Finished in a pearl white hue and showcasing slits in its hood, a blacked out mesh grille, quad exhausts, an aggressive rear diffuser and a rear wing, the XFR-S indiscreetly suggests the insane amounts of power from the 5.0 litre supercharged engine that is hidden under its hood. Mated to an 8 speed transmission, the XFR-S transmits 550 horsepower and 680 Nm of torque to the rear wheels; you can already imagine what a blast it must be to drive. Demolishing a 0 – 100 km/h run in just 4.6 seconds, before continuing to its 300 km/h limited top speed, the XFR-S is something other sedans aspire to be; a real sports sedan. On the straights, it had no issue whatsoever keeping up with the lighter F-Type’s, but arrive at a set of turns and it does fall back, since its size and grip levels hinder its performance. But, boy was it a heck load of fun!
After spending a few minutes hooning on the racetrack, we were asked to pull into the pit lane and were directed to the other side of the circuit, where an obstacle course had been set up. Following an immense struggle and almost shedding a tear as we left the XFR-S, we parked our rear end into the 2.0 litre turbocharged XF and buckled ourselves up, as we awaited instructions from the team. Designed to showcase the dynamic handling of the XF, we were asked to weave our way through a slalom and a bunch of other obstacles. A few things that stood out were, signifcant body roll, tyres squealing begging for grip and an accelerator pedal that almost felt like it was in hibernation mode. Having experienced what the XF is capable of in XFR-S guise, the standard XF was simply a massive, massive disappointment.
Being the flagship model in the brand’s line-up, the XJ is expected to offer supreme amounts of comfort, a bucket load of tech and the best the brand has to offer. Unsurprisngly, the XJ does just that, with wood veneer on the dashboard, centre console and door panels, a Meridien sound system and enough room in the back to host a party.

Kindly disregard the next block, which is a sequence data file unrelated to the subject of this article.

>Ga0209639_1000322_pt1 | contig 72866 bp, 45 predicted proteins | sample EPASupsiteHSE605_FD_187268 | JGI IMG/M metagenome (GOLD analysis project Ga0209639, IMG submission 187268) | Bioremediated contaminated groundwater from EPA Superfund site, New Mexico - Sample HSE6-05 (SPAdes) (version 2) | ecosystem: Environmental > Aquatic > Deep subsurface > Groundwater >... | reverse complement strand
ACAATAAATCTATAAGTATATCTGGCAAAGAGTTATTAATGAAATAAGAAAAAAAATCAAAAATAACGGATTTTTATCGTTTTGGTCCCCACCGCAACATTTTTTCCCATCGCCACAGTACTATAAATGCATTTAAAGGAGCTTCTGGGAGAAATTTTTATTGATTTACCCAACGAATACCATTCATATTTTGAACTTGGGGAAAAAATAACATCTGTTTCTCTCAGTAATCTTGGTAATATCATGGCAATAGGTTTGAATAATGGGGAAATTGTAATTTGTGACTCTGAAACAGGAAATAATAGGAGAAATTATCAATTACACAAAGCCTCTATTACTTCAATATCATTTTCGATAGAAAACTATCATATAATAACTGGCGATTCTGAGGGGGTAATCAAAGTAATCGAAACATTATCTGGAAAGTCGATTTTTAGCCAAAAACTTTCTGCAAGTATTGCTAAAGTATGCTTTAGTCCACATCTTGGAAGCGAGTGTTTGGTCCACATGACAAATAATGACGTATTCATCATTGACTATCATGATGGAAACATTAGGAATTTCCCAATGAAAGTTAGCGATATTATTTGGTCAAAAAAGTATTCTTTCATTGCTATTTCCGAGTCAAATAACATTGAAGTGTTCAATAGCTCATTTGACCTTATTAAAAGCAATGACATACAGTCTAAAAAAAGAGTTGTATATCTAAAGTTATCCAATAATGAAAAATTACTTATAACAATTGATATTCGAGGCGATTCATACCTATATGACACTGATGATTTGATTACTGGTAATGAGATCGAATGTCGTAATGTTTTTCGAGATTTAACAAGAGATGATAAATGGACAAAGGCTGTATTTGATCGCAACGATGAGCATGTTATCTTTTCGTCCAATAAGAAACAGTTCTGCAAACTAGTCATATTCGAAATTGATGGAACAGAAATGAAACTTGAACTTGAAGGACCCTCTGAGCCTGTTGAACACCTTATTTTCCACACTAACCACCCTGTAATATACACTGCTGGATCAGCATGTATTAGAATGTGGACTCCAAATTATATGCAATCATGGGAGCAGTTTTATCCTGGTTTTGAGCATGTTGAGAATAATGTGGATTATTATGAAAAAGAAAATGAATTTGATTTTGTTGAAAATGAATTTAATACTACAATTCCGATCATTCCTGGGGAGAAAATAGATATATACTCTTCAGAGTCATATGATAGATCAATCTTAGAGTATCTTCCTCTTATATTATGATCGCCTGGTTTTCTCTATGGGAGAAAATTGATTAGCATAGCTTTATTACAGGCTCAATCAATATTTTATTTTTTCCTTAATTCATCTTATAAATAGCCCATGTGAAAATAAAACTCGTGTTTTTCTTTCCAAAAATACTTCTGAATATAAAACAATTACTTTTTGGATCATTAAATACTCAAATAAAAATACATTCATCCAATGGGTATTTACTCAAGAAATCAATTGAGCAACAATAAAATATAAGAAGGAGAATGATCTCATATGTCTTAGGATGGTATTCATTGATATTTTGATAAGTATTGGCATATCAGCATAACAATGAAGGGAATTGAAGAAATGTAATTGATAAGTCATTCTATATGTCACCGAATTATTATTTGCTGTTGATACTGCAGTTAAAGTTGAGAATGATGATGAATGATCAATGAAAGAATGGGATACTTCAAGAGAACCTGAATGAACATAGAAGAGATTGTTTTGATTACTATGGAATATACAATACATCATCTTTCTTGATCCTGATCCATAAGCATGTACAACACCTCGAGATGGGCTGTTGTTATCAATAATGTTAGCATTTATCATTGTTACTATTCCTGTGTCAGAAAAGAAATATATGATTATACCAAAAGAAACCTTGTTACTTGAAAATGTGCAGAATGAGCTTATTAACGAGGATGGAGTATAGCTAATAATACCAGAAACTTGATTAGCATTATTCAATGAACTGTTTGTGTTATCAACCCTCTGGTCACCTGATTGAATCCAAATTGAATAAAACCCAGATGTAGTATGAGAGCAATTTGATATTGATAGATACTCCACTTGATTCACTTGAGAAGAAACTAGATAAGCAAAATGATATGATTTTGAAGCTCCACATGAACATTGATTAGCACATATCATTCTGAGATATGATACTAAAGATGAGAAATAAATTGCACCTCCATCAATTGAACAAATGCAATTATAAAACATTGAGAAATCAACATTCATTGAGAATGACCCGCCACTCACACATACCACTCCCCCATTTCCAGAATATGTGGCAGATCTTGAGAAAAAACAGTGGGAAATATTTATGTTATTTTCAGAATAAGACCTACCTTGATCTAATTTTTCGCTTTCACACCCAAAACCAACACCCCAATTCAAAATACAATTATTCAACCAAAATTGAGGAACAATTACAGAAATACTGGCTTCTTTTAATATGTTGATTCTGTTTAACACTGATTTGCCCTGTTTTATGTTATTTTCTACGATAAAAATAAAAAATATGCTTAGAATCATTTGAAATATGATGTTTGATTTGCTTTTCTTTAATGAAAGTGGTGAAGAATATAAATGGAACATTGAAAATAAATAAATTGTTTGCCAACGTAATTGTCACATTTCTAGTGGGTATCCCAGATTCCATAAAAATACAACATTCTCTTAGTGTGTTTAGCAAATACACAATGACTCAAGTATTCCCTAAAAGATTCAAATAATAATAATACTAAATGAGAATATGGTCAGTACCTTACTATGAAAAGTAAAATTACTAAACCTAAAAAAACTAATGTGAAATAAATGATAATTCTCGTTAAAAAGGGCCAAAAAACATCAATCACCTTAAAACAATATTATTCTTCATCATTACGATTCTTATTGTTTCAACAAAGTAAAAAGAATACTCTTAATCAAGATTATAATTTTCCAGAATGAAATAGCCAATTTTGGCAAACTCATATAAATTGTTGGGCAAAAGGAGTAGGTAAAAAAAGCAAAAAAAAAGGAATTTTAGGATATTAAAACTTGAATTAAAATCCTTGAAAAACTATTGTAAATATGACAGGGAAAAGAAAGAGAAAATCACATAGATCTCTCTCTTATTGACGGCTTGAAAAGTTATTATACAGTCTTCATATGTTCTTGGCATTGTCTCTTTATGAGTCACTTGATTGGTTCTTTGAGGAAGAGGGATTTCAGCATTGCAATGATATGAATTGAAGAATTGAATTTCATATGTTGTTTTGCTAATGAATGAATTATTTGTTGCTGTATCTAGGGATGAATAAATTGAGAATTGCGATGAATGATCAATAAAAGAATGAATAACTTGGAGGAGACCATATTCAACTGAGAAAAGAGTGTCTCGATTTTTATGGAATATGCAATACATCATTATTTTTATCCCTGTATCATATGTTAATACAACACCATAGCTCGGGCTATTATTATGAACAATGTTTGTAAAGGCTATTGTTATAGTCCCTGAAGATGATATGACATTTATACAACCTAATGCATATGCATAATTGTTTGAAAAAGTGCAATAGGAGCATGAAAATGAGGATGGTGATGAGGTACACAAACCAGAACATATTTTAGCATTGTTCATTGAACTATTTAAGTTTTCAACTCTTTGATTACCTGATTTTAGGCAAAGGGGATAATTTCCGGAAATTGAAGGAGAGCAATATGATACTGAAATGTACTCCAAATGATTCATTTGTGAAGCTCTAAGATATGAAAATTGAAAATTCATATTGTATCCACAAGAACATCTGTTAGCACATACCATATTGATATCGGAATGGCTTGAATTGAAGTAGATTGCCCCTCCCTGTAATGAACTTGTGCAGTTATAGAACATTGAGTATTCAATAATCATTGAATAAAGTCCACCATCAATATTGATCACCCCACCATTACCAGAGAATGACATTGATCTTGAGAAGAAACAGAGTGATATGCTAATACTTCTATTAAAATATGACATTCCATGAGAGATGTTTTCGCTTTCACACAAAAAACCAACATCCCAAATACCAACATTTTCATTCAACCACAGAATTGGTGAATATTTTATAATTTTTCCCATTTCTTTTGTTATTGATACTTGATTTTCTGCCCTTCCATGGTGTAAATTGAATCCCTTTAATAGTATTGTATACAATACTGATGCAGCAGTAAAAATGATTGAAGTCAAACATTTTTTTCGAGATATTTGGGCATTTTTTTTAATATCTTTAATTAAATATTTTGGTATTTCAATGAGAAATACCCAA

With a 2.0 litre turbo charged four cylinder engine at the disposal of our right foot, we were asked to drive through what I would call the ‘Dubai Fountains of the Automotive World’; once with the traction control and stability systems switched on, and then again with all the electronics switched off.
As expected with the systems turned on, the car accelerated constantly by sending 240 horsepower and 340Nm of torque to the wheels that did have traction and had no issues weaving through the fountains. Once the systems had been turned off, however, the car struggled to accelerate, with RPM’s increasing but no actual forward motion. More importantly, when it came to doing a slalom through the fountains, the car spun out almost instantaneously and would go into what is referred to as ‘limp mode’. With a transmission failure warning popping up and a bunch of other lights flashing, the only way to solve the issue is to switch the car off and restart it, which is a little silly to be honest. However, at the end of the exercise we walked away more aware of how good the traction control system really is and why it should be left on at all times.
According to the guys at Jag, a multisensory experience is the key ingredient to making a Jaguar, a Jaguar. It’s all about satisfying more than just the eyes, it’s about offering a product that feels good and even sounds good. So I ask you, is a little hypocritical that the Jaguar F-Type Coupe and XK were present at the event, but only for aesthetic or viewing pleasure? I think so…